Yet banking regulators are dangerously close to issuing a rule that would put homes out of reach for many Americans and further cripple the fragile housing recovery. ...

But federal banking regulators last month proposed a 20 percent down payment requirement on QRMs. Regulators went for rigidity, rather than a balanced, flexible approach.

In contrast to our express intent — and despite repeated warnings from other members of Congress, consumer groups and bankers — regulators crafted a narrow definition that could unnecessarily slow the housing market recovery, increase costs to otherwise qualified homebuyers and dampen incentives for sound underwriting.

The 20 percent down payment requirement leaves millions of qualified potential homeowners with two grim alternatives: pay higher rates upfront for a mortgage that falls outside the regulators’ proposed QRM standard or delay homeownership for a decade or more to save for an onerous down payment.

Here we have three senators, two Democrats and one Republican, arguing against tougher regulation that would lead to higher lending standards. They obviously think this issue is salient enough to write an op-ed about it, at a time when most political attention is being paid to budget reform and other issues. And this is the first e-mail of this sort that I recall having received from Hagan's office. In fact, I'm not even sure how I got on their mailing list.

This is merely the most recent in a series of policy choices that incentivize home ownership in the U.S. The most notable of these is probably the mortgage interest deduction, which not only encourages home ownership, but also encourages the building and purchasing of larger homes. And the mortgage interest deduction is pretty firmly embedded in the U.S. political economy. In Showdown at Gucci Gulch, journalists Alan Murray and Jeffery Birnbaum describe how the proposal to end the mortgage interest deduction was almost immediately removed from early versions of the 1986 Tax Reform Act, because it was a political non-starter. Indeed, Congress was better able to reduce and eliminate subsidies to some of the interest groups usually considered to be among the most powerful -- finance and energy -- than subsidies for home ownership.

The 1986 Tax Reform Act did eliminate some loopholes in the tax code that incentivized tax sheltering through real estate investment, but these did not affect primary residences. And TRA1986 also eliminated tax deductions from other types of interest, such as on credit cards and other personal loans. But not mortgage interest on primary homes. Nor was TRA1986 able to reduce or eliminate the exemption of capital gains on home investment, so long as it was a primary residence and the capital gains were under $500,000 (for a married couple filing jointly). Some estimations have claimed that these subsidies increase home values by 15%. Considering that roughly 65% of the country are homeowners, and it is not uncommon for a majority of peoples' equity to be in their homes, it's no surprise that this is a politically salient issue.

This despite the fact that there is a broad consensus among economists, environmentalists, and urbanists that this policy skews behavior away from the social optimum. An inflated market incentivizes speculation and over-purchasing. It leads to too much investment. It also leads to suburbanization, and increased energy usage from heating/cooling/commuting. Consider as well that it benefits the middle-class and wealthy at the expense of the poor, particular those poor that live in urban areas. To make up for it, the government extends loans to lower-income (or otherwise less creditworthy) borrowers through Fannie Mae, Freddie Mac, and the Federal Home Loans Banks. These organizations fund or guarantee over $6tn in mortgages, or over 40% of U.S. GDP, representing nearly half of the country's real estate market. The GSEs are well-known to have a lot of political clout, and have resisted repeated calls for reform during every presidential administration since Reagan, at least. And, of course, they were the biggest originators of subprime (and Alt-A and interest-only) loans, the securitization of which was rewarded by the pre-crisis regulatory structure. (Note that current research indicates that the bulk of GSE losses were Alt-A, which are prime loans, if untraditional.) The GSEs held approximately 45-50% of all mortgages in the country throughout the 2000s. Fannie and Freddie were also the largest purchaser of AAA-rated MBS, which created a market for other mortgage lenders to lend subprime and securitize the loan, which fulfilled their requirements to support affordable housing, particularly for low-income borrowers*.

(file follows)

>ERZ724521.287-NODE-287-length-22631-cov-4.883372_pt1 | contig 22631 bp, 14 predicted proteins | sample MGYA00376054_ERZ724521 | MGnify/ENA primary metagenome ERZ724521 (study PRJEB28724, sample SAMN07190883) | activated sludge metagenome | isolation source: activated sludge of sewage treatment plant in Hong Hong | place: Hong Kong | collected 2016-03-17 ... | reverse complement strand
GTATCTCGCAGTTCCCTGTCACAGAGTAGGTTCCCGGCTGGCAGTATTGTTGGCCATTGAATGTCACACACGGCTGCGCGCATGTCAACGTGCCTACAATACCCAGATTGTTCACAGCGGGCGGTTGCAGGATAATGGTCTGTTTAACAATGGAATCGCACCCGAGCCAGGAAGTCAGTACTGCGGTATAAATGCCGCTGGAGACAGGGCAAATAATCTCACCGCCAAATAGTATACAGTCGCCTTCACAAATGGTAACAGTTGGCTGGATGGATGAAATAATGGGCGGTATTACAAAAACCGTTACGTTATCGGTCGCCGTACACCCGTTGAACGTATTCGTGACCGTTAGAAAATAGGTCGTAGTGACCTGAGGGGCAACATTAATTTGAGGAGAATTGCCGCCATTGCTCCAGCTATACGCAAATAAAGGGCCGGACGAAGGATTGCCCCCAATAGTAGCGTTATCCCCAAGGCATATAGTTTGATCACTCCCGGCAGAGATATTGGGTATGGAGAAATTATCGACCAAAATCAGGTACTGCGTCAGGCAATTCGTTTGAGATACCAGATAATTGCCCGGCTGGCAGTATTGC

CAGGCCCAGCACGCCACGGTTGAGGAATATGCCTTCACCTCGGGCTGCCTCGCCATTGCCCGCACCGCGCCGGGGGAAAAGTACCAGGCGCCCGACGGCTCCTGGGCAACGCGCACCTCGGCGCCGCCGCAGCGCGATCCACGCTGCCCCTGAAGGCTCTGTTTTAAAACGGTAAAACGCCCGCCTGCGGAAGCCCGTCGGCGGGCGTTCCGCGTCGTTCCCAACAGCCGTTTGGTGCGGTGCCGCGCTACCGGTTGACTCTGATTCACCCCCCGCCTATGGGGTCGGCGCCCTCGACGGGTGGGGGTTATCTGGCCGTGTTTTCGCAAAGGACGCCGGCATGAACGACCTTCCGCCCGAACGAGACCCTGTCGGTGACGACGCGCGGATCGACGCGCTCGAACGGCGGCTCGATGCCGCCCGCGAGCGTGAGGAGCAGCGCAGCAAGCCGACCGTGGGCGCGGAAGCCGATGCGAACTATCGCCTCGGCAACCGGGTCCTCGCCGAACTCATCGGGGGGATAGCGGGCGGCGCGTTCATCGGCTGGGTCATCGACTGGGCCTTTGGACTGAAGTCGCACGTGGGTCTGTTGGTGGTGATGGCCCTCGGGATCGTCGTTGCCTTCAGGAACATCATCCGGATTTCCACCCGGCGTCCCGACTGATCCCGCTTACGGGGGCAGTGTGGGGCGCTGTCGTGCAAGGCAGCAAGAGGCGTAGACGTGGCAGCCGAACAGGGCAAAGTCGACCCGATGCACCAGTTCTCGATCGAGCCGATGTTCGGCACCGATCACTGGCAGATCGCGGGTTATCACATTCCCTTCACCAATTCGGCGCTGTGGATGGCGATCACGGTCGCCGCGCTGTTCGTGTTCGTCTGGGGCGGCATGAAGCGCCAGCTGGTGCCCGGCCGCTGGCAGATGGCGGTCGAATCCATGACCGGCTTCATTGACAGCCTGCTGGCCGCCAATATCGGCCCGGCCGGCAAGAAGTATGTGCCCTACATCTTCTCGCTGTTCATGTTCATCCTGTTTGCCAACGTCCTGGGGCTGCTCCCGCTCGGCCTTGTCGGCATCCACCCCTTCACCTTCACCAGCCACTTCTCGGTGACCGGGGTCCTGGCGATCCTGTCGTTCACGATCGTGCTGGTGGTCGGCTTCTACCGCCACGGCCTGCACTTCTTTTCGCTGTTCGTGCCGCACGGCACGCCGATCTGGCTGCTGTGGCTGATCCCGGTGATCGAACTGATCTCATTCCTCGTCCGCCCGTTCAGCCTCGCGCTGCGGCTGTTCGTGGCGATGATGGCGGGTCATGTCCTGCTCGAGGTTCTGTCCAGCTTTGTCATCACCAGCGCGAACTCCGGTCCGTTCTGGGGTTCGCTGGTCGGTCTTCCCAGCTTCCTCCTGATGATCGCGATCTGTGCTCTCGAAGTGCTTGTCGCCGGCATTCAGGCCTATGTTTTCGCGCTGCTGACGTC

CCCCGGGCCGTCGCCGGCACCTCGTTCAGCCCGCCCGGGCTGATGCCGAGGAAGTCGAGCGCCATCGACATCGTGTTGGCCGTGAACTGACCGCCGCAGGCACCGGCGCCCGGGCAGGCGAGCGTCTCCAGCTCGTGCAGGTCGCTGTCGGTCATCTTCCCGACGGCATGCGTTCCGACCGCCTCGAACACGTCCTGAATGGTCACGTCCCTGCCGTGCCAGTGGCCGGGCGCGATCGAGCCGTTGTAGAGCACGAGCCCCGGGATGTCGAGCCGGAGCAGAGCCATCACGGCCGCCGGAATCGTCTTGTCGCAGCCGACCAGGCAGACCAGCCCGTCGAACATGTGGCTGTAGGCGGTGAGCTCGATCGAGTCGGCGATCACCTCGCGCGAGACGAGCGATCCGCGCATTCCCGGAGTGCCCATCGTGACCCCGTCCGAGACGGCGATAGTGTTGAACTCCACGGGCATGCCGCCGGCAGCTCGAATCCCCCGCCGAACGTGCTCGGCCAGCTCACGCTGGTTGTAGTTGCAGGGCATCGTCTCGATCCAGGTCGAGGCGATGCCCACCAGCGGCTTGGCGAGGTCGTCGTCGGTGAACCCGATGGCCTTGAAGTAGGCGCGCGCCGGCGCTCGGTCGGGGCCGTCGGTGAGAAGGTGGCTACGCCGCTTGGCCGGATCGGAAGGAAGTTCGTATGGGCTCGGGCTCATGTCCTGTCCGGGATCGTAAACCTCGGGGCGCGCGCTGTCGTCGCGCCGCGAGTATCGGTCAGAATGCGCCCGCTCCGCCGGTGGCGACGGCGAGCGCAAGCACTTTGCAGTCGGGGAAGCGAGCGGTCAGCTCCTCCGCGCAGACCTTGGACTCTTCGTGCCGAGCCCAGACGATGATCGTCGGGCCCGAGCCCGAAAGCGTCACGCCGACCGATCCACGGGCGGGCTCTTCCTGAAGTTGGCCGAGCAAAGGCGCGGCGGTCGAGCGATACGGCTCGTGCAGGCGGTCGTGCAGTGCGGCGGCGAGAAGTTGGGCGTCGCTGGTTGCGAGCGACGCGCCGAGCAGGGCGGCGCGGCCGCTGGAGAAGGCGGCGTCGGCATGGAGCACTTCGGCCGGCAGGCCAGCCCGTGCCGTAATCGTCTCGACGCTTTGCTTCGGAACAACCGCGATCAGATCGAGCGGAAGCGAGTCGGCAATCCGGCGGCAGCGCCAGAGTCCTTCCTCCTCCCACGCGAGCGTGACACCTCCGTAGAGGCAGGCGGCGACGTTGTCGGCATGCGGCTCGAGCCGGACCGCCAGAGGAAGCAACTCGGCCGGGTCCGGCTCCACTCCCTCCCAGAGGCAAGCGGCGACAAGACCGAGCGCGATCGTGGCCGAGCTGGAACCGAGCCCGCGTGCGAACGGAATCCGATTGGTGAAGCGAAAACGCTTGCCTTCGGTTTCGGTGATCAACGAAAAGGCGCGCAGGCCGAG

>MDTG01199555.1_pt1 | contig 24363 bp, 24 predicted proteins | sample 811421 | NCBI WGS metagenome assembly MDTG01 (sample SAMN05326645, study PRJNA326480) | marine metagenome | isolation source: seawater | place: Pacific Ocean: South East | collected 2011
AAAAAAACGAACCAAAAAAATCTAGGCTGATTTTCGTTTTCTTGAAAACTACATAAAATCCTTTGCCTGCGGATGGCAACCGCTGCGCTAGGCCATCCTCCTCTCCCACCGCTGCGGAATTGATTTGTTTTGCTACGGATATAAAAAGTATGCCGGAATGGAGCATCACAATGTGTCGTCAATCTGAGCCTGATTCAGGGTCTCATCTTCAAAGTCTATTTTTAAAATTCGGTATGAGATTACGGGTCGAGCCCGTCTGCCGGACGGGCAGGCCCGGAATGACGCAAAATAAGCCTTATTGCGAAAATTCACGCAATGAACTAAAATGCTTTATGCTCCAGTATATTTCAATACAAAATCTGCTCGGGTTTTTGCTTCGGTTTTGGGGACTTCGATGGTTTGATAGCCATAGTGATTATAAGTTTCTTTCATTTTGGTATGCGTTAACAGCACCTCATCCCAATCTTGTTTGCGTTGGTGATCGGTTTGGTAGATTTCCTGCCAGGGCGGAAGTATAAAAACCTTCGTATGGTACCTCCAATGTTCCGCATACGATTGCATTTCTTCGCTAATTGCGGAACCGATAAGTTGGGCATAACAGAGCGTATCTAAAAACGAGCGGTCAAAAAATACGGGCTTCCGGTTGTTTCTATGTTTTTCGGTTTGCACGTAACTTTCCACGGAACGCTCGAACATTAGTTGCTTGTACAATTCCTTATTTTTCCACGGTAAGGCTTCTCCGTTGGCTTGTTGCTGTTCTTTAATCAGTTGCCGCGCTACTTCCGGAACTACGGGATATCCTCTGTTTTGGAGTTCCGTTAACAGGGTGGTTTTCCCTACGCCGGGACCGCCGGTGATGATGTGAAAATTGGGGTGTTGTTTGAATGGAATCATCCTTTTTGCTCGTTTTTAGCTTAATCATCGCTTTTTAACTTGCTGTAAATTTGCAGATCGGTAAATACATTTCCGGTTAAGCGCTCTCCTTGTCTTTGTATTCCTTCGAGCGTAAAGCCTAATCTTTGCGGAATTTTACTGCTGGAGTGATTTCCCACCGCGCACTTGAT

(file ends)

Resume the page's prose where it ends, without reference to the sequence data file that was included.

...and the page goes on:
Other aspects of public policy incentivized home ownership (or real estate speculation) in less obvious ways. The large, persistent current account deficit did not lead to a currency crash as many had predicted, but it did lead to an increase in demand for non-tradable goods. Like housing. This current account deficit is not attributable to any single factor, but persistent budget deficits in the private and public sectors certainly played a major role. The large demand for AAA-rated financial instruments in which to invest a "global savings glut" also led to a demand for securitized home loans. Finance was happy to oblige. There were major geopolitical dynamics at play as well.

All to say that housing policy is an important political issue. It's important for citizens in the United States, and therefore for politicians. It's important for numerous interest groups, in the U.S. and abroad. The housing bubble wasn't engineered entirely by Wall Street, although they certainly worked hard to accommodate it. There was demand from many corners.